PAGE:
The furore over the arrival of American ‘pinks’ in Scotland’s northerly rivers is a classic case of much ado about nothing, believes Michael Wigan
The march of the American 'pink' salmon in Scotland's rivers is creating a bit of a stir amongst anglers
‘Newspapers have raised the spectre of interbreeding’
Nothing stirs imaginations more than alien invasions, so the appearance in several Scottish rivers – the Deveron, Spey, Wick, Halladale, Helmsdale, Thurso and others – of American ‘pinks’ has fired up many anglers.
They are salmon, but they hail from North America, home to eleven species of salmon broadly called ‘Pacific’. There they migrate into 1,300 lakes and rivers and form the principal food supply and protein enrichment for benefactors ranging from grizzly bears to forestland soils. Better-known types are chinooks, coho and sockeye.
Pinks, also called humpbacks, are the most numerous. I once walked onto a stream in British Columbia chock-full of spawning pinks, it was so packed that water was spilt onto the bank. I felt I had intruded on a primeval scene.
The pinks now straying into Scottish rivers derive from populations introduced in Norway and arctic Russia in the 1950s, supposed to naturalise and become a commercial fishery. They never did.
Anglers who thrill at the thought they can now openly kill a salmon and eat it may be disappointed. Pinks are not famous eating.
Newspapers have raised the spectre of interbreeding with our own Atlantic superstar. It has never occurred, even in laboratory experiments. At an aesthetic level, why should it? The pink has small scales, a thin mouth with a black tongue, teeth which protrude more as spawning approaches, and weighs about 4 pounds. No selfrespecting Atlantic hen salmon would entertain a hump-backed, toothy freak dressed in lurid magenta, surely?
What makes interbreeding even less likely is earlier spawning, performed only in the lower reaches of rivers. Then young fry swim from natal gravels and float straight to sea. They barely occupy the river habitat, like a nesting bird fledging almost straight away.
Pacifics in Scotland are silly season stories, true enough factually but probably without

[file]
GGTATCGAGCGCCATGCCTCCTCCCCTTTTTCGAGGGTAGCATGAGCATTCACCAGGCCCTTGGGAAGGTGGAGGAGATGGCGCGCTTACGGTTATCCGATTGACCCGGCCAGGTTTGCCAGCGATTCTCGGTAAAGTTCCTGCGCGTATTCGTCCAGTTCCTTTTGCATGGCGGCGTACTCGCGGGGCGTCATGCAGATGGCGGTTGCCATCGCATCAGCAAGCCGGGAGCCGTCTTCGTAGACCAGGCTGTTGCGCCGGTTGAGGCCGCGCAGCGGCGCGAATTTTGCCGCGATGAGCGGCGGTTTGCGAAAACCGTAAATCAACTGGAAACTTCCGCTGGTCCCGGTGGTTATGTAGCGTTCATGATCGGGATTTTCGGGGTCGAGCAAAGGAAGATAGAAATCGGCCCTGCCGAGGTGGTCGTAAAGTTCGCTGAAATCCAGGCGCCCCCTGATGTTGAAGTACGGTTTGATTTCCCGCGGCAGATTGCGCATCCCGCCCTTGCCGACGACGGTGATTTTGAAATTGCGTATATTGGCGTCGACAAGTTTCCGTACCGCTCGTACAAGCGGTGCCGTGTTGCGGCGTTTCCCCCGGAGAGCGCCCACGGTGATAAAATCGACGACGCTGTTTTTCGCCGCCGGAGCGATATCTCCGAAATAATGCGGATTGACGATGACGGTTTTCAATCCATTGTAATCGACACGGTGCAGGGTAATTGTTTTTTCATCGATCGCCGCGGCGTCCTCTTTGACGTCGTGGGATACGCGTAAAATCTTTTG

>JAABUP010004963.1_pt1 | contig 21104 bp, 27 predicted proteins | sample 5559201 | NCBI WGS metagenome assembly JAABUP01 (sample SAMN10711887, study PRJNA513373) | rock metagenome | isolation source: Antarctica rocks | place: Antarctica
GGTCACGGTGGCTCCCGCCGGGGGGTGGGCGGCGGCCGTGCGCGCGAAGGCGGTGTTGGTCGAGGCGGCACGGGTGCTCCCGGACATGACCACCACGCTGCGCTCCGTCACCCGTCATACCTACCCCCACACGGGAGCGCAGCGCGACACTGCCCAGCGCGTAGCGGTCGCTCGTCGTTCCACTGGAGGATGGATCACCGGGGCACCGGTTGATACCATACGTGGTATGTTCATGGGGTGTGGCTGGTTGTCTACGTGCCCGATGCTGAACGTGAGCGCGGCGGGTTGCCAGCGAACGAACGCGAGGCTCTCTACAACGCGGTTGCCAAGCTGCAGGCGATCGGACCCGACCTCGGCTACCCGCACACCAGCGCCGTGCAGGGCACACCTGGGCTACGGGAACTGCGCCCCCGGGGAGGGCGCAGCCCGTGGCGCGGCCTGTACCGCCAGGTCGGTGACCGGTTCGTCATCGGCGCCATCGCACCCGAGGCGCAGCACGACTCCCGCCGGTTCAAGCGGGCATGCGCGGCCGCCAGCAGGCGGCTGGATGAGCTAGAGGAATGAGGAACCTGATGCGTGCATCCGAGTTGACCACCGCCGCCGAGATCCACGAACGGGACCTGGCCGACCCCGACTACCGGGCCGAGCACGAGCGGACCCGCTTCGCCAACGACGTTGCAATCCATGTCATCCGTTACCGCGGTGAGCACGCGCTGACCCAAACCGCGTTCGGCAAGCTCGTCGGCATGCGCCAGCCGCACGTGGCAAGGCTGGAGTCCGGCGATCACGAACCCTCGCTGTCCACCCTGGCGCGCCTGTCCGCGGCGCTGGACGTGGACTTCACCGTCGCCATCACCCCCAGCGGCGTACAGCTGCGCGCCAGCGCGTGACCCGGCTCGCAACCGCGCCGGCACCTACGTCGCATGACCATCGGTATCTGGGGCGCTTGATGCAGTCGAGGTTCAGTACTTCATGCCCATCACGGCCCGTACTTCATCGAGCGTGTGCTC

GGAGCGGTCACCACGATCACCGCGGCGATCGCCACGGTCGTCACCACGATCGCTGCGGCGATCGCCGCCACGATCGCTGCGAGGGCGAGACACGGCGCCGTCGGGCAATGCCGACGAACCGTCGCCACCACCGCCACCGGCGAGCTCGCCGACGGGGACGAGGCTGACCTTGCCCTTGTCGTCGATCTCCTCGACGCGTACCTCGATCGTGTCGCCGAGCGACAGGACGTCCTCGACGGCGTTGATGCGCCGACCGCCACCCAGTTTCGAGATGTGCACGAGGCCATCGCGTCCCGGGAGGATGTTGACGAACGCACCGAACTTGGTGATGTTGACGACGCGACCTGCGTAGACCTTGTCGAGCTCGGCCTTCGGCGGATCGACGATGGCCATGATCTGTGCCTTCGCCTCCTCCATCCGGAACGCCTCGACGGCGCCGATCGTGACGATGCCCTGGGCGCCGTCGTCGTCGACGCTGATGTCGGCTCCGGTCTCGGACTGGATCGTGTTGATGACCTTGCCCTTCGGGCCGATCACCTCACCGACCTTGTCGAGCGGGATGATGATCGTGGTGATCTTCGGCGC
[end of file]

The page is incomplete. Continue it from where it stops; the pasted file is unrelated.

‘By August a mere 60 salmon (target 750) had been tagged’
biological significance. Perhaps more silly, but with significance, is the Scottish government’s acoustic tracking initiative. Salmon caught at a north coast net-station are tagged, and then logged by acoustic receivers when they enter rivers.
With apologies for the suddenness of the project, Marine Scotland asked some 70 rivers to participate in June. The net station at Armadale in Sutherland was chosen, despite its modest catch history compared to nearby Strathy Point, deploying a single bag-net. Employees of river boards (the bodies government tried unsuccessfully to abolish in its wild fisheries legislation) helped deploy and fix the receivers, billing the government for time and effort.
The tags arrived tardily, in July. Criticisms by local netsmen that the whole project was too late looked close to the bone. By August ninth winds had been unfavourable and a mere 60 salmon (target 750) had been tagged. No tagged salmon is known to have been recovered by anglers, who were to receive rewards. It looks inconceivable that the programme, so delayed, can produce meaningful results, despite costing half a million pounds.
The research was designed to reveal the spawning rivers of salmon arriving on the north coast. Eighty years ago W.J.M. Menzies tagged and tracked salmon circuiting Scotland seeking their natal rivers. In the 1940s and the 1950s more work was done. We already know that these north coastal salmon can appear in rivers almost everywhere on coasts both east and west.
Salmon tagged in Argyll were recaptured on the opposite coast in the Tay. North coast tagged salmon showed up south of Glasgow on the Ayr, and in Lewis, even in Ireland. Needless to say, they were found too in most rivers between these distant points.
Reading the old-time literature would have been substantially cheaper than setting up expensive research programmes. Less egg would adorn fewer faces. The answers, like the programme about aquaculture’s sea-lice effects on wild salmon, are already known. But maybe now government is getting inured to embarrassment.